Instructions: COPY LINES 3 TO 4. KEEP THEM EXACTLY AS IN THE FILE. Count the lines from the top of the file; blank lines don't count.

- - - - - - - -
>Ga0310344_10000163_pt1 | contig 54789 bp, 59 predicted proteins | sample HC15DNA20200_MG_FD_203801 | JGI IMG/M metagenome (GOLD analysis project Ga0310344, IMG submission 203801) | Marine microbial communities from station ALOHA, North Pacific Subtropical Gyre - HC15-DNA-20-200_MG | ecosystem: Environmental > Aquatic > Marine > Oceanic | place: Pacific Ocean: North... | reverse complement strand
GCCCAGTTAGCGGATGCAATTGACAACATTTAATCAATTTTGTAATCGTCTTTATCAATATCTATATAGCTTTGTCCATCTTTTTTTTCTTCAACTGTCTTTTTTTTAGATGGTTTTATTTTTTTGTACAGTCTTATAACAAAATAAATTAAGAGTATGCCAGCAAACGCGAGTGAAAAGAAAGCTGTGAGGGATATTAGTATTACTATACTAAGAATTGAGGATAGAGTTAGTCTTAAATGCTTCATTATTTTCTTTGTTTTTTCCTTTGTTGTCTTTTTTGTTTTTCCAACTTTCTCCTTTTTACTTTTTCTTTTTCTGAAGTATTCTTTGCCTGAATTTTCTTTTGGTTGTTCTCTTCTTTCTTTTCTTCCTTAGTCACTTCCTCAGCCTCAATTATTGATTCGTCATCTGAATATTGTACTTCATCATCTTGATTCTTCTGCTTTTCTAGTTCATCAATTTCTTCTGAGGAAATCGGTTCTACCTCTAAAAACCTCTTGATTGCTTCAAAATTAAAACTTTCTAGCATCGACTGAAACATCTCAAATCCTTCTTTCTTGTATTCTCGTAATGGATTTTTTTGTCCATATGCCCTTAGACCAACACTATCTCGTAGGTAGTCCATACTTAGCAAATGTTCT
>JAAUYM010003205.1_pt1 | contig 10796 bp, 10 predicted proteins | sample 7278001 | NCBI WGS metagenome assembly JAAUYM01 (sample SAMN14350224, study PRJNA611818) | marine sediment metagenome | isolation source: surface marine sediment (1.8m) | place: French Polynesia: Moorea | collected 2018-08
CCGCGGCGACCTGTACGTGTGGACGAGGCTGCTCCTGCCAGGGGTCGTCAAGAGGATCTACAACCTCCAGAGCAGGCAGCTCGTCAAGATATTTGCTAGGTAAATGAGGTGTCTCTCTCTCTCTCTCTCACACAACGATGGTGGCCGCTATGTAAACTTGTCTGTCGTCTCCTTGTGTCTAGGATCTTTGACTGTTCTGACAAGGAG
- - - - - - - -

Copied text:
>JAAUYM010003205.1_pt1 | contig 10796 bp, 10 predicted proteins | sample 7278001 | NCBI WGS metagenome assembly JAAUYM01 (sample SAMN14350224, study PRJNA611818) | marine sediment metagenome | isolation source: surface marine sediment (1.8m) | place: French Polynesia: Moorea | collected 2018-08
CCGCGGCGACCTGTACGTGTGGACGAGGCTGCTCCTGCCAGGGGTCGTCAAGAGGATCTACAACCTCCAGAGCAGGCAGCTCGTCAAGATATTTGCTAGGTAAATGAGGTGTCTCTCTCTCTCTCTCTCACACAACGATGGTGGCCGCTATGTAAACTTGTCTGTCGTCTCCTTGTGTCTAGGATCTTTGACTGTTCTGACAAGGAG